If you've been following news about the latest green cars—either here at TheCarConnection.com or at our companion site http://www.greencarreports.com/—you're likely aware that the technology doesn't come cheap. Plug-in electric vehicles, EVs, and even clean-diesel vehicles are all likely to cost quite a bit more than their gasoline equivalents. With the 2011 Chevrolet Volt expected to approach $40k, even after federal incentives knock the price down significantly it will still be more costly than the average new car and well out of reach of a lot of buyers who would really rather go green.
And to a related point, expectations of green-vehicle shoppers can often be unrealistic, whether it comes to expecting boast-worthy, small-car mileage figures out of a full-size hybrid SUV or forgetting that, to use an EV or plug-in (ideally), you'll need somewhere to plug in.
2009 Cadillac Escalade HybridEnlarge Photo
AutoPacific analyst Jim Hossack says that just as 98 percent of Dodge Viper owners counter-intuitively ask for more performance among the top things they'd want to change about their vehicle, owners of green vehicles are zealots for ever-higher mileage numbers and want the bragging rights they provide. "They want a really big number," he says, otherwise they tend to dismiss the vehicle as not worth as much. And the Prius sits as a sort of gold standard that mpg-minded green shoppers will inevitably weigh vehicles against regardless of size or performance.
Some worrisome results of a study released last week only serve to emphasize that point, concluding that a significant portion of green-car shoppers have unrealistic expectations for pricing for these vehicles, expecting more…for less.
According to data, from the California-based market-research firm AutoPacific, a modest segment of those considering hybrids, plug-in hybrids, and pure EVs (10, 17, and 19 percent, respectively) agreed with the statement, "I am prepared to pay a higher price for an environmentally friendly vehicle," yet when asked about price expectations, they plan to pay, typically, $2,000 to $5,000 less than those considering gasoline vehicles.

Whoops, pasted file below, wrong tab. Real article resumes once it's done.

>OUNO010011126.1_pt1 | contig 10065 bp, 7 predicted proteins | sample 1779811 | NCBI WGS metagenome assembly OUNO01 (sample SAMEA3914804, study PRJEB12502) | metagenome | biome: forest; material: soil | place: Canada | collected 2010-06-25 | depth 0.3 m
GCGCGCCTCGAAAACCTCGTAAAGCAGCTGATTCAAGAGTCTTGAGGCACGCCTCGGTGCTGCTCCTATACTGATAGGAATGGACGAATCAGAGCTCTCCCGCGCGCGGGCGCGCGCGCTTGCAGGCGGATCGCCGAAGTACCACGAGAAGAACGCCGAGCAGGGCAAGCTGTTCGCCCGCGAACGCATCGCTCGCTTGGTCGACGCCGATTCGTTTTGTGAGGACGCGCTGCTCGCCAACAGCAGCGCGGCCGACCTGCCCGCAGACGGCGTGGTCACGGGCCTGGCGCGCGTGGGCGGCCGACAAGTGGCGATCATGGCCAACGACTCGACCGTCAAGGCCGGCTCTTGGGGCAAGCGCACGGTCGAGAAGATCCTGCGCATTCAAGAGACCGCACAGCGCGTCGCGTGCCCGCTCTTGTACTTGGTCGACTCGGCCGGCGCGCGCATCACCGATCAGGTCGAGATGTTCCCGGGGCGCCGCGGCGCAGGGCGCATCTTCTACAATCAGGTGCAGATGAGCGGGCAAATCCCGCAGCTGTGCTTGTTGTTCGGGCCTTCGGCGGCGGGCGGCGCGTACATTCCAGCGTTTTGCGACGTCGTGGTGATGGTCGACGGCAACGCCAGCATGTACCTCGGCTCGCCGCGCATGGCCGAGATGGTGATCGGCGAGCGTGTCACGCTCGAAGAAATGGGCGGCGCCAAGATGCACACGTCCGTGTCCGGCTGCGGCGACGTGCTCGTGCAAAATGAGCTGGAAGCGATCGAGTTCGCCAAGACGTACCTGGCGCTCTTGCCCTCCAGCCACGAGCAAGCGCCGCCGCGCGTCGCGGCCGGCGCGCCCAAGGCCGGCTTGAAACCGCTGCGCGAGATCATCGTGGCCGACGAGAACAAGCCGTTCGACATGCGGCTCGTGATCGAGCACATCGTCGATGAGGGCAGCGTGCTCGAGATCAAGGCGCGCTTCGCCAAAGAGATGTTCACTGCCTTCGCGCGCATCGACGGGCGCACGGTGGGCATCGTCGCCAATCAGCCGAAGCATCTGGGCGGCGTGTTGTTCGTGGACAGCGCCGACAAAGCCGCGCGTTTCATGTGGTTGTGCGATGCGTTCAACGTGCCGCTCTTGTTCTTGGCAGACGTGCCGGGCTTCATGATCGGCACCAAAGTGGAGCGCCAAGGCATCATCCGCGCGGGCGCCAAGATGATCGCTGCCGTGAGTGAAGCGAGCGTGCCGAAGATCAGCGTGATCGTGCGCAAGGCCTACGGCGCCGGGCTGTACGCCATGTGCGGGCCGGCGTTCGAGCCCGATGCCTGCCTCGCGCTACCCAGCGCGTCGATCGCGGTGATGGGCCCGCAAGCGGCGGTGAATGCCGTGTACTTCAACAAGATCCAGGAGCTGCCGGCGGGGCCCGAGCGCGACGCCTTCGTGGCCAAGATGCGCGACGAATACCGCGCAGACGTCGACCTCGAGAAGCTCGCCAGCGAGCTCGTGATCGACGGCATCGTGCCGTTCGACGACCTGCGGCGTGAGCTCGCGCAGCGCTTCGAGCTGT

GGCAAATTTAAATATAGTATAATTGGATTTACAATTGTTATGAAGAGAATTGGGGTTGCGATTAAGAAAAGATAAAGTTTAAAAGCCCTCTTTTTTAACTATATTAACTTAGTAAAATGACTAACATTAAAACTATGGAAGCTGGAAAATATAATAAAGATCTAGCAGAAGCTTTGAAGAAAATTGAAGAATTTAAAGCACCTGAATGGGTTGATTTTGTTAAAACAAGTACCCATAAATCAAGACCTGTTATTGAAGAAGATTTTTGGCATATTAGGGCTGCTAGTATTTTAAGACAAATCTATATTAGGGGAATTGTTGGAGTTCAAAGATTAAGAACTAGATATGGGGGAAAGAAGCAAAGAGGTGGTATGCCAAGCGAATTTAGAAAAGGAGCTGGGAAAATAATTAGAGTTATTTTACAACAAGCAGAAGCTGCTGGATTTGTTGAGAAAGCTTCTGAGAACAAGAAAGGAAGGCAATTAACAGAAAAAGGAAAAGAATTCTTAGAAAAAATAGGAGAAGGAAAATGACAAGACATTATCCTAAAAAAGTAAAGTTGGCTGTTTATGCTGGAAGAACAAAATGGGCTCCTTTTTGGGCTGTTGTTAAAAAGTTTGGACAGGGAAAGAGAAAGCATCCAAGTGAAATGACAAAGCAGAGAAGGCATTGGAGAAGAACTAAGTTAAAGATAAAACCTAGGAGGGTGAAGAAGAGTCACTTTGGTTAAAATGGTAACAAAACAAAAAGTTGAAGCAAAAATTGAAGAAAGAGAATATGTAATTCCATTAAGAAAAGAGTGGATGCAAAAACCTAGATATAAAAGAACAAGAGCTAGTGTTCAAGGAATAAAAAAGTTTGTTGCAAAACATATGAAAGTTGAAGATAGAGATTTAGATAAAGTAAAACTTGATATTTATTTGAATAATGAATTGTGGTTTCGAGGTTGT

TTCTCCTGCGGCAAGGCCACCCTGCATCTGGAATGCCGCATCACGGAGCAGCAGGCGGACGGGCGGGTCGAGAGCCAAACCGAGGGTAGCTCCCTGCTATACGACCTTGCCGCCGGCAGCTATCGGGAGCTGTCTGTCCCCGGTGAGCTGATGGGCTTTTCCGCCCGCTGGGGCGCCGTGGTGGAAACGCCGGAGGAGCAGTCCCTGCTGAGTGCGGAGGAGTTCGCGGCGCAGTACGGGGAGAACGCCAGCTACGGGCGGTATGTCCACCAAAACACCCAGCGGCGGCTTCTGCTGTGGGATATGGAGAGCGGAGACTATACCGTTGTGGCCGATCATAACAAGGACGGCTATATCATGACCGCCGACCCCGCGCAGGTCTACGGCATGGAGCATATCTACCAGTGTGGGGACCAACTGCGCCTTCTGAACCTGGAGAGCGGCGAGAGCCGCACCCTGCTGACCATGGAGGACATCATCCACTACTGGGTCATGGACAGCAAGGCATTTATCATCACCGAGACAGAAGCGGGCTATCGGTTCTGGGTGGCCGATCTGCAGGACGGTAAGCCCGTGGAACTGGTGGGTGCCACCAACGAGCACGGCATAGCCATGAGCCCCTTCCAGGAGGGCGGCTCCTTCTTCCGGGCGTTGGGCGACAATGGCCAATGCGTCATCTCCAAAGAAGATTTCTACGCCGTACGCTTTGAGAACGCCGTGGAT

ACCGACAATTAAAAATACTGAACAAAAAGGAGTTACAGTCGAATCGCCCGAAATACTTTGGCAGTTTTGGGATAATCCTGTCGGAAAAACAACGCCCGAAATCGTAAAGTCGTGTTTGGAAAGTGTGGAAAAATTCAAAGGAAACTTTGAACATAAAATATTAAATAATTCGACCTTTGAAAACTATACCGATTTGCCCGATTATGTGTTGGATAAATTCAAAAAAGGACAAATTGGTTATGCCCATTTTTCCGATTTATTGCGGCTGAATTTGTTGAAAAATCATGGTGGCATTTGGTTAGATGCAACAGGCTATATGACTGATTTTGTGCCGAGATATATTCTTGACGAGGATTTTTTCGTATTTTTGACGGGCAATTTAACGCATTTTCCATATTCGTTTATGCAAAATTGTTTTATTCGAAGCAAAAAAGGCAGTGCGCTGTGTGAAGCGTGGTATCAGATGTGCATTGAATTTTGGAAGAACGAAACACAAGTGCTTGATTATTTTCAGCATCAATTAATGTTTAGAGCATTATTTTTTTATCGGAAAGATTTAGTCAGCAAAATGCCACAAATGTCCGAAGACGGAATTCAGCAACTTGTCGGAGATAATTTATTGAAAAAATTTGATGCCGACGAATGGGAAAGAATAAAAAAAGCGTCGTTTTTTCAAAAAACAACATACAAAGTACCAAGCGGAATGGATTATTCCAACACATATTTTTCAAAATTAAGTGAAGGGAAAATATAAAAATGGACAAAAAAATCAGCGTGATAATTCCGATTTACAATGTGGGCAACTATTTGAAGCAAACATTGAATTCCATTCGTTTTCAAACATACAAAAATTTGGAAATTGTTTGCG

When asked independently how much they'd pay for a next gasoline vehicle, the average price was around $30,000; for hybrids it was a bit lower, at $28,000; and for EVs the average expected price was nearly $25,000.
It's from a study called "Green Cars and Consumers, Planninig for a Changing Market," and includes survey responses from more than 32,000 owners and those considering gas, hybrid, plug-in hybrid, pure electric, and clean-diesel light vehicles.
A smaller study from Pike Research earlier this year—covering just over 1,000 consumers—found that 65 percent were willing to pay a premium price for a plug-in EV, but on average that premium was just 12 percent over the price of a standard gasoline vehicle. That's a price point met today by some hybrid models, but plug-ins are expected to ring in at much higher prices.
2010 Toyota Prius Plug-in Hybrid ConceptEnlarge Photo
"Finding buyers for these vehicles will not be like the early run we saw for the Toyota Prius," cautioned AutoPacific, in a release accompanying its study results, noting the importance of honing in on certain market demographics that might be truly willing to foot the additional cost of these vehicles.